Information is an assumption for modern finance. The Efficient Market Hypothesis uses information to back its case of efficiency. The EMH case is weak. The Reversion Diversion Hypothesis challenges the information assumption in EMH based on the idea laid out first by Kenneth E. Boulding (1966), highlights the body of work discussing information relevance, information irrelevance, information content since Ball and Brown (1968) and illustrates how ‘Mean Reversion Framework’ (Pal, 2015) can be used to re-explain the transformation of information from relevance to irrelevance, also referred to as the ‘Reversion Diversion Hypothesis’ (Pal, 2015) (RDH).
The ‘Reversion Diversion Hypothesis’ is intrinsic to natural systems including stock market systems. The hypothesis is based on the ‘Mean Reversion Framework’, which explains how reversion and diversion can not be seen independently. It is the reversion and diversion process that drives assets into price momentum and into price reversion. The ‘Framework’ classifies price momentum into ‘Value’ and ‘Growth’ and illustrate how ‘Value’ and ‘Growth’ could be statistically driven. The Reversion Diversion Hypothesis addresses the failings of EMH in addressing discrepancies, by building a system approach to explaining how the idea of intrinsic value could be extended from the current price to something relative and dynamic. EMH accepts that the market needs a dynamic mean to oscillate to but does not develop a comprehensive framework to reconcile the arguments against market efficiency. EMH fails to address information in a comprehensive way and its insistence on market efficiency and independence of past from the future despite a large body of work on market inefficiency renders it incomplete. The ‘Framework’ was tested across time frames and across various groups for absolute and stationarity trends. Its transformation across states was orderly and significant. The Reversion Diversion Hypothesis proves that random and non-random systems, inefficient and efficient market systems, dependence and independence, relevance and irrelevance of information could co-exist.
Unlike AMH, RDH explains human decision making as a part of the reversion – diversion statistical framework. The human adaptiveness or innovation as Lo suggests is not capable of altering the reversion – diversion multi durational process as first mentioned by Schumpeter in Business Cycles. Human innovation and decision-making in the context of the reversion – diversion framework can allow for better understanding of group behavior and the better understanding of uncertainty that is a part of every natural system.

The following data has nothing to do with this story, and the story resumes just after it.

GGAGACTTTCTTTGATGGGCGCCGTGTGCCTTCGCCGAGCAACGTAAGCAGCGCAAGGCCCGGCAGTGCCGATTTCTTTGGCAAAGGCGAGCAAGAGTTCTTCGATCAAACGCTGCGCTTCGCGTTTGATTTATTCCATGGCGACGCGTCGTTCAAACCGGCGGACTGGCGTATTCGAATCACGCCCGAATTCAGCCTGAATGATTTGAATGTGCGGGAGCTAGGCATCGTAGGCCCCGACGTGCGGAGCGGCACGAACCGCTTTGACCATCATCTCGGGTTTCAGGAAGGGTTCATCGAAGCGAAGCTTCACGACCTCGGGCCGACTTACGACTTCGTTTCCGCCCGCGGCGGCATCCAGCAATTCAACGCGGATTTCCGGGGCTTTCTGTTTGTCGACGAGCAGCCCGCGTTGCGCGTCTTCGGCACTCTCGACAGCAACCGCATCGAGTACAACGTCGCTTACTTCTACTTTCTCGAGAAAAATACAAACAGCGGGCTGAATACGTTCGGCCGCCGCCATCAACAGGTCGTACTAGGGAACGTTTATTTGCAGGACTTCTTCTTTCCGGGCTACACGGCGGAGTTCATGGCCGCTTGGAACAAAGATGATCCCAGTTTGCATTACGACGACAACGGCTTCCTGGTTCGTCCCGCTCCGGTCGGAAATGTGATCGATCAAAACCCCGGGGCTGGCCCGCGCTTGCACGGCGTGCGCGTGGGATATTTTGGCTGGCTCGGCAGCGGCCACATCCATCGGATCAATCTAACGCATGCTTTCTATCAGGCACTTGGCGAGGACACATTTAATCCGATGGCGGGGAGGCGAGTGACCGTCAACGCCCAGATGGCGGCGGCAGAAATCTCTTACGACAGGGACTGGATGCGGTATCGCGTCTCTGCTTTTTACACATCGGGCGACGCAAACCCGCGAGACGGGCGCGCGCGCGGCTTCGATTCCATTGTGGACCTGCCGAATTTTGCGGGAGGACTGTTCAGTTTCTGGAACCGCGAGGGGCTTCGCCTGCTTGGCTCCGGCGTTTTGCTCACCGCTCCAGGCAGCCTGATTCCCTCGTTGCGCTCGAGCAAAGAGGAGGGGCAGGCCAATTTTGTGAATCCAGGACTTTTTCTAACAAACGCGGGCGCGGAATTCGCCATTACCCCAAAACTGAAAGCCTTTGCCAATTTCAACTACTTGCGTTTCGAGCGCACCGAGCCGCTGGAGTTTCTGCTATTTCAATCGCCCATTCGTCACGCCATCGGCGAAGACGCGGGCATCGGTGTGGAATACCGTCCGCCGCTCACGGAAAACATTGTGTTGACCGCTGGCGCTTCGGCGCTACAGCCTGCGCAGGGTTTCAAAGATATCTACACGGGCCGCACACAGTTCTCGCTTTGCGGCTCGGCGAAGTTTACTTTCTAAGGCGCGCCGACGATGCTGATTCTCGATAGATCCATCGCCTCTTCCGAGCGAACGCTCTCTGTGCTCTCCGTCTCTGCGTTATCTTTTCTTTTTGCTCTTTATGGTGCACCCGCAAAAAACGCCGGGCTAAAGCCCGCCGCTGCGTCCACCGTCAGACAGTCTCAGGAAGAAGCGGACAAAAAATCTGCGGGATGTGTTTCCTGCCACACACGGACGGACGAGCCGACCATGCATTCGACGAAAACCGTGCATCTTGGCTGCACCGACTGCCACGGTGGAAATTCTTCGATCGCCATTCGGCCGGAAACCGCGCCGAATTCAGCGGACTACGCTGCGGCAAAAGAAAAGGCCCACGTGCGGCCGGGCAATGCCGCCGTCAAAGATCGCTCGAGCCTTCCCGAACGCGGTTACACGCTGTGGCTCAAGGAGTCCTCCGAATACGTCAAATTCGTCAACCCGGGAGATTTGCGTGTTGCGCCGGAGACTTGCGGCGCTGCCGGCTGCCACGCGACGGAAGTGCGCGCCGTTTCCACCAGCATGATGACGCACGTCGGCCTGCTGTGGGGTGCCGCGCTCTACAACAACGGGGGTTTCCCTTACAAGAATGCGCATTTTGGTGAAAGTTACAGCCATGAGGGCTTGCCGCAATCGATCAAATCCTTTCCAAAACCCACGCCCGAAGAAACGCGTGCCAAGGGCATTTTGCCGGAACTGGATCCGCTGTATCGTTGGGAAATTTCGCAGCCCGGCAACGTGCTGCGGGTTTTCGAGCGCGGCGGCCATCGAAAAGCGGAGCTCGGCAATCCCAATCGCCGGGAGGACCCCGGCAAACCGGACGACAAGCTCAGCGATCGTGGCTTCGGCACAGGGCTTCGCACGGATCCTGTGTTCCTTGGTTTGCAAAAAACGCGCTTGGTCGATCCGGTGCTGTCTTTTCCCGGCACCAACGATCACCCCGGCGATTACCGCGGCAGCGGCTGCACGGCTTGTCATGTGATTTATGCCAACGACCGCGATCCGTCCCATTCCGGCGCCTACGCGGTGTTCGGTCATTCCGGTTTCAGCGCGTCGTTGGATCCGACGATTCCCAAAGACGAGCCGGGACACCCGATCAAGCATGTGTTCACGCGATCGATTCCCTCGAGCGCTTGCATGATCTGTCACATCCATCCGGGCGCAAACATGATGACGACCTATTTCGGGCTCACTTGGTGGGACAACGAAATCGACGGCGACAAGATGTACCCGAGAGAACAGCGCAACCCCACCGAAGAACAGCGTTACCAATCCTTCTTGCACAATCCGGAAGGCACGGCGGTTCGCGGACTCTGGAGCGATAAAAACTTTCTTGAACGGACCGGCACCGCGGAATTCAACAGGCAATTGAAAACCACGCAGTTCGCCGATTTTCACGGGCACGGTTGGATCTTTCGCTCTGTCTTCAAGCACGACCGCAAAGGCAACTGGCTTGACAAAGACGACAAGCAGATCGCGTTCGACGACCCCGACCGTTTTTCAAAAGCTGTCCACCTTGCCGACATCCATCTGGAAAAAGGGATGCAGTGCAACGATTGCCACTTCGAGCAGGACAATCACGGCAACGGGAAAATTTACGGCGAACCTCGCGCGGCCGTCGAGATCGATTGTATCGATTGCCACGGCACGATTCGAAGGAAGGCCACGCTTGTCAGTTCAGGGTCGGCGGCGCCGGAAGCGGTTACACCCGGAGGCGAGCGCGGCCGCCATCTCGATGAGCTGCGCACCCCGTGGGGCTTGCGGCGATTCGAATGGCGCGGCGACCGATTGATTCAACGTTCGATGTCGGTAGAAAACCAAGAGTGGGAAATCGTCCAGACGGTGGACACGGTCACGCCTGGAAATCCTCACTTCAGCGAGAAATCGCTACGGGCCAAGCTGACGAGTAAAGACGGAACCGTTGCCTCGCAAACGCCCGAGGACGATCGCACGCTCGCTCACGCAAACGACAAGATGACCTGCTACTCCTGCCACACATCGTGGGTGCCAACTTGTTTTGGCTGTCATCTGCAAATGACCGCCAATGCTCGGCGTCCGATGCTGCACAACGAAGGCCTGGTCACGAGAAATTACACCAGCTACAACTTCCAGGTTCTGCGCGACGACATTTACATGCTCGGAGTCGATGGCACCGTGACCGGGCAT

An Essay on the Principle of Population, Malthus T, (1798)
Regression towards mediocrity in Hereditary Stature, Galton F. (1886)
Business Cyles, Schumpeter J, (1939)
Random Walks in Stock – Market Prices, Fama E, (1965)
The Economics of Knowledge and the Knowledge of Economics, Boulding K.E, (1966)
An empirical evaluation of accounting income numbers, Ball and Brown (1968)
Does the Stock Market Overreact?, De Bondt, W. F. M. & Thaler R. (1985)
Post Earnings Announcement Drift, Bernard and Thomas (1990)
Long-Term Memory in stock market prices, Econometrica, Volume 59, Issue 5 (Sep., 1991)
Forecasting stock market prices: Lessons for forecasters, Granger (1992)
A Non-Random Walk on Wall Street. Lo A. W. and MacKinlay A. C. (1999)
The Stock Market Universe – Stars, Comets, and the Sun, John Bogle, (2001)
Universality in Multi-Agent Systems, Parunak et al. (2004)
Efficient Markets Hypothesis, Andrew W. Lo, A Dictionary of Economics, Second Edition, (2007)
Warning: Physics Envy May Be Hazardous To Your Wealth!, Lo and Mueller, (2010)
The BRIC Model from a Japanese Perspective, Pal and Nistor, (2010)
The Divergence Cyclicality, Pal & Nistor (2010)
History of Efficient Market Hypothesis, Swell (2011)
Mean Reversion Indicator, Pal M. (2012)
Mean Reversion Framework, Pal M. (2015a)
Markov in the Mean Reversion Framework, Pal M. (2015b)
Momentum and Reversion, Pal M. (2015c)
Is Smart Beta Dumb, Pal M. (2015d)
Arbitraging the anomalies, Pal M. (2015e)
Stock Market Stationarity, Pal and Ferent (2015)